In some special cases, the enol form of a compound is more stable than the keto form and thus predominates at equilibrium. Curcumin is the compound mainly responsible for the characteristic yellowish color of tumeric, a ubiquitous spice in indian cuisine. The extended system of p bonds present in the enol form causes it to be lower in energy than the keto form. Draw the keto form of curcumin, and explain how the conjugated pi system is disrupted in this form.


    Exercise 7.6.5

    The phenol functional group can also be thought of a kind of enol.

    a) Draw the 'keto' form of phenol.

    b) The 'keto' form of phenol is highly disfavored compared to the 'enol' form - why?

    Keto-enol tautomerization steps can be found in many biochemical reactions. For example, there is an enol to keto tautomerization step in the glycolysis reaction catalyzed by pyruvate kinase (EC Shown below is just the tautomerization part of this reaction; we will see the complete reaction in chapter 9.


    C: Imine-enamine tautomers

    Another common tautomeric relationship in biological organic chemistry is the equilibrium between imines (also known as Schiff bases) and enamines, which are essentially the nitrogen equivalents of enols.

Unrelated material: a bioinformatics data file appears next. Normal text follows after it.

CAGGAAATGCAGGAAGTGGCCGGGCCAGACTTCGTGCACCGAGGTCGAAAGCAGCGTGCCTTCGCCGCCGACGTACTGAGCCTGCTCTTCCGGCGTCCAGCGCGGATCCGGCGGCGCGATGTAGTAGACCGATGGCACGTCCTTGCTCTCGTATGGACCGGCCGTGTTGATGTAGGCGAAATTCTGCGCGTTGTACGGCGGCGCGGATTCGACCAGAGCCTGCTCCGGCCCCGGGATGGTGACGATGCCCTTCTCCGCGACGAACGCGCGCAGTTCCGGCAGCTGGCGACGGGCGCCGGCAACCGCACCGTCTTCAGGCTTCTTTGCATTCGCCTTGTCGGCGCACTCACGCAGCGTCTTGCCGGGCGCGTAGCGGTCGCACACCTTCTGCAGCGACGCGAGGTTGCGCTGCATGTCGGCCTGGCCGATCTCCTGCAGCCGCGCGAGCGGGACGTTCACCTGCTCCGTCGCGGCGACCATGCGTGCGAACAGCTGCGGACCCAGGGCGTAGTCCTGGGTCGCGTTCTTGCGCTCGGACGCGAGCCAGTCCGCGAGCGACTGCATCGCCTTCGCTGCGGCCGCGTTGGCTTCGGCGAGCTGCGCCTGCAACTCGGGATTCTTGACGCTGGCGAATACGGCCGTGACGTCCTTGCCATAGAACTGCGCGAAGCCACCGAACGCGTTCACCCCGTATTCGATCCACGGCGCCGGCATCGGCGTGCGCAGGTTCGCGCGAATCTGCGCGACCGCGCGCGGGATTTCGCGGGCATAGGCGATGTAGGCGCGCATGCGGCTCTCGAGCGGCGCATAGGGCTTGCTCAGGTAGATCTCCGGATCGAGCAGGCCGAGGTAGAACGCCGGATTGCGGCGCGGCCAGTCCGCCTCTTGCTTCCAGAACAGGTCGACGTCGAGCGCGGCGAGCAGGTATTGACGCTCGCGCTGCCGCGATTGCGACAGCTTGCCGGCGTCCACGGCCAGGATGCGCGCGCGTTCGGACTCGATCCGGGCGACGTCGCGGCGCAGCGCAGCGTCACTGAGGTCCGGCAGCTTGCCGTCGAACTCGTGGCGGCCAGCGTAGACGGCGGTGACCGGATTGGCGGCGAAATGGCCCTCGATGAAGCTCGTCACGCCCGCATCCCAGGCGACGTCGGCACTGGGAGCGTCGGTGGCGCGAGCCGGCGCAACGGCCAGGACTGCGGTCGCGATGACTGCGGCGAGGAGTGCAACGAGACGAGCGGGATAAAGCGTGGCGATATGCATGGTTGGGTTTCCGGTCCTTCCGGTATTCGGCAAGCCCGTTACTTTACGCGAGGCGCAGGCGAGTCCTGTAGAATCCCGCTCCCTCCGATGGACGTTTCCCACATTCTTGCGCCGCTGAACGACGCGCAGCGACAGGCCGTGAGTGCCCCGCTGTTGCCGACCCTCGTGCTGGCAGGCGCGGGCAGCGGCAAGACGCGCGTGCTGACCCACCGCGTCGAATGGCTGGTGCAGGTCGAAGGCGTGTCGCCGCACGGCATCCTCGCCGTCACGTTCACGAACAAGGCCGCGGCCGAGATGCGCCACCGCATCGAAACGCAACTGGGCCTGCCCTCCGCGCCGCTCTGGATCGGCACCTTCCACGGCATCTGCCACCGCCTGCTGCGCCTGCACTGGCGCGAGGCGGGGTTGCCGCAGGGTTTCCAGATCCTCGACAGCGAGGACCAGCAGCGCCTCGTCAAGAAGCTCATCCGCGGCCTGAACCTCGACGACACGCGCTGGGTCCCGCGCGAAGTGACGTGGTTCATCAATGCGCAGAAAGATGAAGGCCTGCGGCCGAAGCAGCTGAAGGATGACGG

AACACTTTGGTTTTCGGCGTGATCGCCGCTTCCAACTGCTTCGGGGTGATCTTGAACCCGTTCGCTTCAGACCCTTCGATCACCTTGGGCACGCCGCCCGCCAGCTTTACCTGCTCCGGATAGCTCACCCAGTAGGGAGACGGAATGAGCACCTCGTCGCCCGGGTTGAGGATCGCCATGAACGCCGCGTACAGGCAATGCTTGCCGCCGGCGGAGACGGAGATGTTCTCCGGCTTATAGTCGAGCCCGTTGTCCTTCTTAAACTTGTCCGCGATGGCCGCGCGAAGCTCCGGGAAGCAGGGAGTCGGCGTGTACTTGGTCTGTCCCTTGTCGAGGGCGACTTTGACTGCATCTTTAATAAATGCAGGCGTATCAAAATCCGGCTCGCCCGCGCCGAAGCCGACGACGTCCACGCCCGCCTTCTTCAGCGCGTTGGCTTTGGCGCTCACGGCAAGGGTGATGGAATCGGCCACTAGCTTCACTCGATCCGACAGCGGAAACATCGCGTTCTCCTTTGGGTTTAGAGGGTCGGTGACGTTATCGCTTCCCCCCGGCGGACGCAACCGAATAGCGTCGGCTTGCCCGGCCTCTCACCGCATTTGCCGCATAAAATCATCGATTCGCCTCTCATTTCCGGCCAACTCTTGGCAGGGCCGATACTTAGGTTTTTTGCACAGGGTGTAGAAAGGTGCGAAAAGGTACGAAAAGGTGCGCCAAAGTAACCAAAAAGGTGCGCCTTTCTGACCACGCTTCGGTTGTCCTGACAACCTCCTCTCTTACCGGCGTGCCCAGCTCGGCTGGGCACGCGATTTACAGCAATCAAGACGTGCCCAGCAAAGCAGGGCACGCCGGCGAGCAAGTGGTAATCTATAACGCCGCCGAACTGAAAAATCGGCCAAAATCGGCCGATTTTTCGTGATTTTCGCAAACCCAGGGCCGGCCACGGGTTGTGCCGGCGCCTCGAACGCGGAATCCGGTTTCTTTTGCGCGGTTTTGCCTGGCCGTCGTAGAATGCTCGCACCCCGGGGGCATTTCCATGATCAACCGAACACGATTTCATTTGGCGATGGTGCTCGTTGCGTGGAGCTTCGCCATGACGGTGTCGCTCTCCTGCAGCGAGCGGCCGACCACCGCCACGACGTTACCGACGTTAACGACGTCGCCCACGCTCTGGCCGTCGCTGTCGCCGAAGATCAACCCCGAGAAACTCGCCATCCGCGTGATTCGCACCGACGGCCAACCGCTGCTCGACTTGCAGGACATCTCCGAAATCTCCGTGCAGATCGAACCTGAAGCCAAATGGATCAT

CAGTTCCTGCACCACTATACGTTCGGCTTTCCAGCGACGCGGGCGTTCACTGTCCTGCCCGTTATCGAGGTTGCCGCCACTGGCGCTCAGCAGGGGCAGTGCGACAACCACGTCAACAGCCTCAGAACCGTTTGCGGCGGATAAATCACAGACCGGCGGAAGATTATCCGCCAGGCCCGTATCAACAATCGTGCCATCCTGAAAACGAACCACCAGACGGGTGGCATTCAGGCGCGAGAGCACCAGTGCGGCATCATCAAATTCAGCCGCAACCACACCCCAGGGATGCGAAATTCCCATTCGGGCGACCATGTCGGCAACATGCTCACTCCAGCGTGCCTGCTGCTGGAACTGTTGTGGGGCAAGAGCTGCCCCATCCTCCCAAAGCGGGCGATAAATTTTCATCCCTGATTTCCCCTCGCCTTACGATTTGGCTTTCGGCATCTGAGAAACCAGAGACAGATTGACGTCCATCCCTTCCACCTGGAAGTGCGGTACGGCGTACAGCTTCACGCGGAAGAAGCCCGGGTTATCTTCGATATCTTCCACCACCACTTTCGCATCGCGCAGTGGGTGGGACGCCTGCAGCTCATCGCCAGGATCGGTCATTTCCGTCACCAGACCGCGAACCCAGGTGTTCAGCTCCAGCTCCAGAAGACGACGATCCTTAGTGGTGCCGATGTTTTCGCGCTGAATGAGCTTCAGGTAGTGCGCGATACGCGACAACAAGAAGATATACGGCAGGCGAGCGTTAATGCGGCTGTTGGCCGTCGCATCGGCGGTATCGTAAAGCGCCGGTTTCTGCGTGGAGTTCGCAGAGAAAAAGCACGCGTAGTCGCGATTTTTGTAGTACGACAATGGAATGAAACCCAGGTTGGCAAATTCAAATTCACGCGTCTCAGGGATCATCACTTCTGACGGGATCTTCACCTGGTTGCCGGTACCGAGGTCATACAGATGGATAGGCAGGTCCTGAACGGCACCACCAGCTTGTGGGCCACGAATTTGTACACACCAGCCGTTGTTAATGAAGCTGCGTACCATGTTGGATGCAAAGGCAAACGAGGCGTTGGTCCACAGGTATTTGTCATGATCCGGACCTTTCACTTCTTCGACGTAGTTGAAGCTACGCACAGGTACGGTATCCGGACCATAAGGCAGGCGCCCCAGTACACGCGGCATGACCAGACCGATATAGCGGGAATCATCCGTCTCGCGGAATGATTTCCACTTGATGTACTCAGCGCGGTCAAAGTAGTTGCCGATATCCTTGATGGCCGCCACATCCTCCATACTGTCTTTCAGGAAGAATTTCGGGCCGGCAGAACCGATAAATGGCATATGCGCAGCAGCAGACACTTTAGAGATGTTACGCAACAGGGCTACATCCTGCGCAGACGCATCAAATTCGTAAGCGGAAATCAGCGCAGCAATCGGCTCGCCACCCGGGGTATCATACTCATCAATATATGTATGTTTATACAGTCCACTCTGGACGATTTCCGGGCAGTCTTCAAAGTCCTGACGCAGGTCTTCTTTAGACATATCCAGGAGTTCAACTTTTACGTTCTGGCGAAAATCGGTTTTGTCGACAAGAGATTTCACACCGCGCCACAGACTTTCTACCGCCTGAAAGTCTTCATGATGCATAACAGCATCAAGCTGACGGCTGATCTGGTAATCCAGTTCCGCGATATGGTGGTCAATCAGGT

Mechanism for imine - enamine tautomerization


    The degradation of serine, for example, involves an enamine to imine tautomerization step: (EC


    Exercise 7.6.6

    The structures below all contain either an imine or an enamine group. For each, draw the structure of an alternate tautomer.


    D: Acidity of terminal alkynes

    Terminal alkynes are another kind of carbon acid which are relevant more to laboratory organic chemistry than to biological chemistry


    Terminal alkynes are more acidic than alkenes or alkanes for the same reason that protonated imines are more acidic than protonated amines: the alkyne carbon is sp-hybridized, meaning that it has 50% s-orbital character and is therefore more electronegative. With a pKa of approximately 26, alkynes are only weakly acidic, but nonetheless can be fully deprotonated through the use of a strong base such as sodium amide (NaNH2).

    Exercise 7.6.7

    Hydrogen cyanide, HCN, is another example of a relatively strong carbon acid, with a pKa of 9.2. Suggest a rationale for the acidity of this proton.

    This page titled 7.6: Carbon acids is shared under a CC BY-NC-SA 4.0 license and was authored, remixed, and/or curated by via source content that was edited to the style and standards of the LibreTexts platform; a detailed edit history is available upon request.

    This page titled 7.6: Carbon acids is shared under a CC BY-NC-SA 4.0 license and was authored, remixed, and/or curated by Tim Soderberg via source content that was edited to the style and standards of the LibreTexts platform; a detailed edit history is available upon request.